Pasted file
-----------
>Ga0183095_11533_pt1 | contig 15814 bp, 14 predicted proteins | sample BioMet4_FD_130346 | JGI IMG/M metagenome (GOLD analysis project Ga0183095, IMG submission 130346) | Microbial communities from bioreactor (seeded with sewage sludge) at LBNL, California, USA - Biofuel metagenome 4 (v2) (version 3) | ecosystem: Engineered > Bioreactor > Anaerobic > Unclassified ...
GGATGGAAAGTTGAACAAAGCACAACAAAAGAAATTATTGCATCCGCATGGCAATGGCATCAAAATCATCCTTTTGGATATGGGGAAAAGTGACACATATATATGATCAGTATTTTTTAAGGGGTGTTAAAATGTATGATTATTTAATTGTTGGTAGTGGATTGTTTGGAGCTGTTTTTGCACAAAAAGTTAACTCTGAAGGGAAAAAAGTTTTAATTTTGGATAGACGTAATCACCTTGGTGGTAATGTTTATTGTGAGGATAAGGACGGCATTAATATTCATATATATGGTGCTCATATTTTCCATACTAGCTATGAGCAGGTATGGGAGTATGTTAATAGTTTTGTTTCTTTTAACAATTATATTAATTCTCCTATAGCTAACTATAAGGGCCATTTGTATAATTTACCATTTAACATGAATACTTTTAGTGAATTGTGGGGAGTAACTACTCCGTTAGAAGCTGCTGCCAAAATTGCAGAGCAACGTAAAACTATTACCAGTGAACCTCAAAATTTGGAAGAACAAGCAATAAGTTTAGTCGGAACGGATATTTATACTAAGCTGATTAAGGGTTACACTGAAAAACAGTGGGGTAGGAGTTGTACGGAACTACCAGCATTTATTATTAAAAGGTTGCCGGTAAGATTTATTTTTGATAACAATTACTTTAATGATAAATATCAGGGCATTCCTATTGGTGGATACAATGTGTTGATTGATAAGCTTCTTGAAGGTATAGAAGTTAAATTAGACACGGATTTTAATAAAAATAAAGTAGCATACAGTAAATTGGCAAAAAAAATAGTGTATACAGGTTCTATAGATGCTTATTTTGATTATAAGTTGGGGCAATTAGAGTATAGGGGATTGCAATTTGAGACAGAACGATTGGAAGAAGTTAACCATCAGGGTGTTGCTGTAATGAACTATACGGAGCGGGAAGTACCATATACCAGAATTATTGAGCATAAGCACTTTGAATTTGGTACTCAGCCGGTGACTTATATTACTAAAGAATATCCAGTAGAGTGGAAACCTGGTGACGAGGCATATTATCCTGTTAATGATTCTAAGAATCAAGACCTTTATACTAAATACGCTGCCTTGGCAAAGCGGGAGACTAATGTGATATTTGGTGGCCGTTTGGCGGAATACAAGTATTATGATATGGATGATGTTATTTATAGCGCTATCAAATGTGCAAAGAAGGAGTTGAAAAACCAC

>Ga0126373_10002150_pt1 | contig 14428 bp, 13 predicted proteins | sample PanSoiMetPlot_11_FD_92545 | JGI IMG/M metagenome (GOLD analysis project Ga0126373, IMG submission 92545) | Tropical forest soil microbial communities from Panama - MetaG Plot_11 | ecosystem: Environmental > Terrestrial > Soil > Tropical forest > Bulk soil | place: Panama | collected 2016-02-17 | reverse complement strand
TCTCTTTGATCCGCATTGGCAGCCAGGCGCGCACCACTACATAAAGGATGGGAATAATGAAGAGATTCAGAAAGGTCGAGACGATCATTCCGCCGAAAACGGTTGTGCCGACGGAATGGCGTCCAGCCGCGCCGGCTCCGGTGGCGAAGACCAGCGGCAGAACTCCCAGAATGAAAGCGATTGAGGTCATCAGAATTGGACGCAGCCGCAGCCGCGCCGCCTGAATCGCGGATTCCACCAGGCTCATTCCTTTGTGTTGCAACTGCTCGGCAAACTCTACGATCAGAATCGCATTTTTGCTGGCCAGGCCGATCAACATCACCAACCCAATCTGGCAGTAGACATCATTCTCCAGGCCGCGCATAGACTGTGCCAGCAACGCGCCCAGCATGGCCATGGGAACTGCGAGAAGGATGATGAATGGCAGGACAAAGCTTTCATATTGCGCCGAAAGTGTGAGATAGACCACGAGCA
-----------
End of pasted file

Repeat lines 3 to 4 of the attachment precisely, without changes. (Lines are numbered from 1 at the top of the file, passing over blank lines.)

>Ga0126373_10002150_pt1 | contig 14428 bp, 13 predicted proteins | sample PanSoiMetPlot_11_FD_92545 | JGI IMG/M metagenome (GOLD analysis project Ga0126373, IMG submission 92545) | Tropical forest soil microbial communities from Panama - MetaG Plot_11 | ecosystem: Environmental > Terrestrial > Soil > Tropical forest > Bulk soil | place: Panama | collected 2016-02-17 | reverse complement strand
TCTCTTTGATCCGCATTGGCAGCCAGGCGCGCACCACTACATAAAGGATGGGAATAATGAAGAGATTCAGAAAGGTCGAGACGATCATTCCGCCGAAAACGGTTGTGCCGACGGAATGGCGTCCAGCCGCGCCGGCTCCGGTGGCGAAGACCAGCGGCAGAACTCCCAGAATGAAAGCGATTGAGGTCATCAGAATTGGACGCAGCCGCAGCCGCGCCGCCTGAATCGCGGATTCCACCAGGCTCATTCCTTTGTGTTGCAACTGCTCGGCAAACTCTACGATCAGAATCGCATTTTTGCTGGCCAGGCCGATCAACATCACCAACCCAATCTGGCAGTAGACATCATTCTCCAGGCCGCGCATAGACTGTGCCAGCAACGCGCCCAGCATGGCCATGGGAACTGCGAGAAGGATGATGAATGGCAGGACAAAGCTTTCATATTGCGCCGAAAGTGTGAGATAGACCACGAGCA